I believe from personal observation within my own family, friends and colleagues over the last 40 years, and supported by numerous studies over the decades (example “Men, Women and Risk Aversion” paper) that women are definitely more risk averse than are men, which may explain the low number of IT company start-ups by women entrepreneurs, Arianna Huffington being one rare example. Couple this with women generally possessing a greater social conscience and sense of responsibility for the longer term than do men, and it brings me to the belief that the world would currently be in a calmer and safer state had it been Lehman Sisters rather than Lehman Brothers that had had control of the $600 billion. It is not that business women are totally risk averse, it is just that they are more risk cautious than men, and are therefore unlikely to bet everything on the throw of a single die.
I believe that the difference between men and women in their attitudes to risk can be summed up in the following quotes:
If it’s a good idea with calculated risk, go ahead and do it. It’s much easier to apologize than it is to get permission.–Rear Admiral Grace Hopper, computer scientist and pioneer (1906-1992).
Life isn’t worth living unless you’re willing to take some big chances and go for broke.–Eliot Wiggington, American historian and writer.
As Jonas Ridderstrale said during his presentation “Companies have been built by men, for men, but we will need to rely more heavily on women to find the talent needed to build companies for the future.”
A recent study by the Higher Education Policy Institute (HEPI), an independent university think-tank in the UK has found that women outperform men in almost every single aspect of higher education, and that the number of women at university began to exceed the number of men nearly 20 years ago. The study shows that not only are there more of them studying, but they are less likely to drop out and will most times end up with a better degree. It also found that about 50% of women now opt for higher education compared to about 37% of men. It is no different in the US where American women today are more likely to earn college degrees than men, with women receiving 57%of all bachelor’s and 60% of all master’s degrees.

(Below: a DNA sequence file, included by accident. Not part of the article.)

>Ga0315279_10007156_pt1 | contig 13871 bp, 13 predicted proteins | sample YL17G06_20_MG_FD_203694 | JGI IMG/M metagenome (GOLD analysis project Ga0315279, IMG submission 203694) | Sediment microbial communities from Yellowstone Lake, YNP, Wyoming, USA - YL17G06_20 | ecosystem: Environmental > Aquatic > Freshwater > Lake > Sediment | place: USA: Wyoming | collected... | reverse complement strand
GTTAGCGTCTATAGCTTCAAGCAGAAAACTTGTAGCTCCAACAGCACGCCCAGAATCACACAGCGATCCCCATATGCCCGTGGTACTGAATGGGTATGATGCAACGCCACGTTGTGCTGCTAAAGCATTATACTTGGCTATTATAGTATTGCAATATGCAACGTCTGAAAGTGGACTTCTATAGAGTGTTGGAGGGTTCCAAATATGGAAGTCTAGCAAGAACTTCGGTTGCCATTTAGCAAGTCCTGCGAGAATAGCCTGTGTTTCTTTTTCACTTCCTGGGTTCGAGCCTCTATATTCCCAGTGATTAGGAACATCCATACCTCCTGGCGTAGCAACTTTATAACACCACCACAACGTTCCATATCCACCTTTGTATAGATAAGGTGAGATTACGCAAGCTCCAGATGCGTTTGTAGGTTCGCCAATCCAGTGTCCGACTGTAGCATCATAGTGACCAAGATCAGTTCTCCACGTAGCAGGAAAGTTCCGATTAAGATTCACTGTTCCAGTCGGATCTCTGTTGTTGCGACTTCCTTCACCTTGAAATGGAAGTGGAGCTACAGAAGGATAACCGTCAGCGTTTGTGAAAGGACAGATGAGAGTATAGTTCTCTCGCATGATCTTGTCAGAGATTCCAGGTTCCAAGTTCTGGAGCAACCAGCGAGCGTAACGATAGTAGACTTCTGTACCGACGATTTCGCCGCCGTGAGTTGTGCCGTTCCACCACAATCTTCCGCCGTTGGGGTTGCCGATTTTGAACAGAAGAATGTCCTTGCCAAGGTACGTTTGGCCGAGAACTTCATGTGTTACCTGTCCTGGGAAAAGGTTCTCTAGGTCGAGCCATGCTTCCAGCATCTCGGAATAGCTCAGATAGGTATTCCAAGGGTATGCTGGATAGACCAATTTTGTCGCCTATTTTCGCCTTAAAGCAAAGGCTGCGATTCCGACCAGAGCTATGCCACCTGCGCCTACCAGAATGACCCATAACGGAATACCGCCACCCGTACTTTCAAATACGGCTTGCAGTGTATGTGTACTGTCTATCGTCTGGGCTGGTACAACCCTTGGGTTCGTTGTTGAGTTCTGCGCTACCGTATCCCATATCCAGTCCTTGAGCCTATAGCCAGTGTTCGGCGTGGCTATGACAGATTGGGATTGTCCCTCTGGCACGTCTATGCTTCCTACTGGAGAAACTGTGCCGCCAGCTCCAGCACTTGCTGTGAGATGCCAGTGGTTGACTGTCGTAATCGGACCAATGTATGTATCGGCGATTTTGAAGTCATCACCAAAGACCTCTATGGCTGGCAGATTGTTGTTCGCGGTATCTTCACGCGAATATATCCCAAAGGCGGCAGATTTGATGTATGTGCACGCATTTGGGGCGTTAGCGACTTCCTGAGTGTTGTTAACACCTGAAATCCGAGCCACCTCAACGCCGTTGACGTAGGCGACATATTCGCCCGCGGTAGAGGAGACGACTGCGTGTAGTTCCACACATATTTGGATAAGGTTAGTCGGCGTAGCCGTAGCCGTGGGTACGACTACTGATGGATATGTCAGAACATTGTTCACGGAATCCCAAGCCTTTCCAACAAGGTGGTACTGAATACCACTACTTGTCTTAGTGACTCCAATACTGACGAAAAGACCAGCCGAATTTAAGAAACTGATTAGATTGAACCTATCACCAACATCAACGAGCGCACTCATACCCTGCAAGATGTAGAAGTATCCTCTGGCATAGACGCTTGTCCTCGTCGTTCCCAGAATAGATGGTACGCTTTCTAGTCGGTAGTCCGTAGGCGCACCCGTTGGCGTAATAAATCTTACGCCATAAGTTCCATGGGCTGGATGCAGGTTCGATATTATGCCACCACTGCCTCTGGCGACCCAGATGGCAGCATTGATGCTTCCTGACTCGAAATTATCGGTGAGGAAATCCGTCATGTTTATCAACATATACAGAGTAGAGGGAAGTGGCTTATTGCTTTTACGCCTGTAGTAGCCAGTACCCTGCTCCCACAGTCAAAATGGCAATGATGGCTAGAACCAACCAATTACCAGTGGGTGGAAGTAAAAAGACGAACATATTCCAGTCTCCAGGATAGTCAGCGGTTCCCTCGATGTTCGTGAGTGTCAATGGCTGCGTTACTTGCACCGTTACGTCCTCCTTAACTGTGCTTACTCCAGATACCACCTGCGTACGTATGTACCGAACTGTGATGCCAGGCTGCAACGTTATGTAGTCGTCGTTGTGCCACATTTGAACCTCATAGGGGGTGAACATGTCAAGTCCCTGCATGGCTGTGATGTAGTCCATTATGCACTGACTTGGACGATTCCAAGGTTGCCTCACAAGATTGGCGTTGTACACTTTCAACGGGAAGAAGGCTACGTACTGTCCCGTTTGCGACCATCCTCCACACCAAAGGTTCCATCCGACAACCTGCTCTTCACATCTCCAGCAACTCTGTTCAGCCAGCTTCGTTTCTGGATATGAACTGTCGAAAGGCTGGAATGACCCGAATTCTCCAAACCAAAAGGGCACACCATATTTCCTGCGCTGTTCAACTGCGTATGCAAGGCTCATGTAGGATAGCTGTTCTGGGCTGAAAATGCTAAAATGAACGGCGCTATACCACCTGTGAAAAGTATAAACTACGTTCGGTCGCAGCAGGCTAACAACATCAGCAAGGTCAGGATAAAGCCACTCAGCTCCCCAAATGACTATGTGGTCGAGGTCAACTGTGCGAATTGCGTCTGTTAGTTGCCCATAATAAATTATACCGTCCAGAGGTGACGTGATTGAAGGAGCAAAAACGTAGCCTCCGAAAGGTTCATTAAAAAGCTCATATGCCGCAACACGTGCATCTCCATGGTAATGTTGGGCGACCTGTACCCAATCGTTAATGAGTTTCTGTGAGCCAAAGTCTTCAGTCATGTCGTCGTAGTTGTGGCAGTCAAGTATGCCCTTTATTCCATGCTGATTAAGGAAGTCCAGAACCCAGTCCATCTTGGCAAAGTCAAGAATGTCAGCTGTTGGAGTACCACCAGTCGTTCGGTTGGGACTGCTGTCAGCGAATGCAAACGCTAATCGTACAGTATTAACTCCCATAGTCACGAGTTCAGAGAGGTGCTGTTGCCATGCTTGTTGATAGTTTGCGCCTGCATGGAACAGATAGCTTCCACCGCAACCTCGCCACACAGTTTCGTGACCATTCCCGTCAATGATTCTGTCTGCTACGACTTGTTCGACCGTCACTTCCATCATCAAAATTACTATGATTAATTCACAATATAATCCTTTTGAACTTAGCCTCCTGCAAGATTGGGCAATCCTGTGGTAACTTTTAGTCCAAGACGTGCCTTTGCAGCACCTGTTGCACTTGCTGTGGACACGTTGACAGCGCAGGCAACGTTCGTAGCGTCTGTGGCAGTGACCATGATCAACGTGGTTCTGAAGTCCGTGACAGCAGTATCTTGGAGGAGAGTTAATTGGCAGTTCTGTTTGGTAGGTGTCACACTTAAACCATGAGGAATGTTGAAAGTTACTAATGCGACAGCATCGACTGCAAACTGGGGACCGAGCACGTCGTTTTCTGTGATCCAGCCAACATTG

Sadly however, a recent survey shows that when it comes to science, technology, engineering and maths (STEM) they’re still far behind men. In fact, in the US women receive only 21% of degrees in the field of computer and information science, and only 19% of engineering degrees. European numbers are similar but are rising steadily with support from EU initiatives like “Science. It’s a Girl Thing”, which despite being lauded for its intent, was criticised for its representation of young women (focussing on giggling, stilettos and makeup,so no doubt an initiative designed by men). It does however show a changing and growing commitment to attracting women into the STEM courses.
I have little doubt that this move to STEM courses by women will change dramatically over the coming decade, particularly as women realise that this will open higher paying opportunities for them, and I believe that as women take their rightful and equal place at the highest corporate levels, we will actually build a better and more sustainable business world.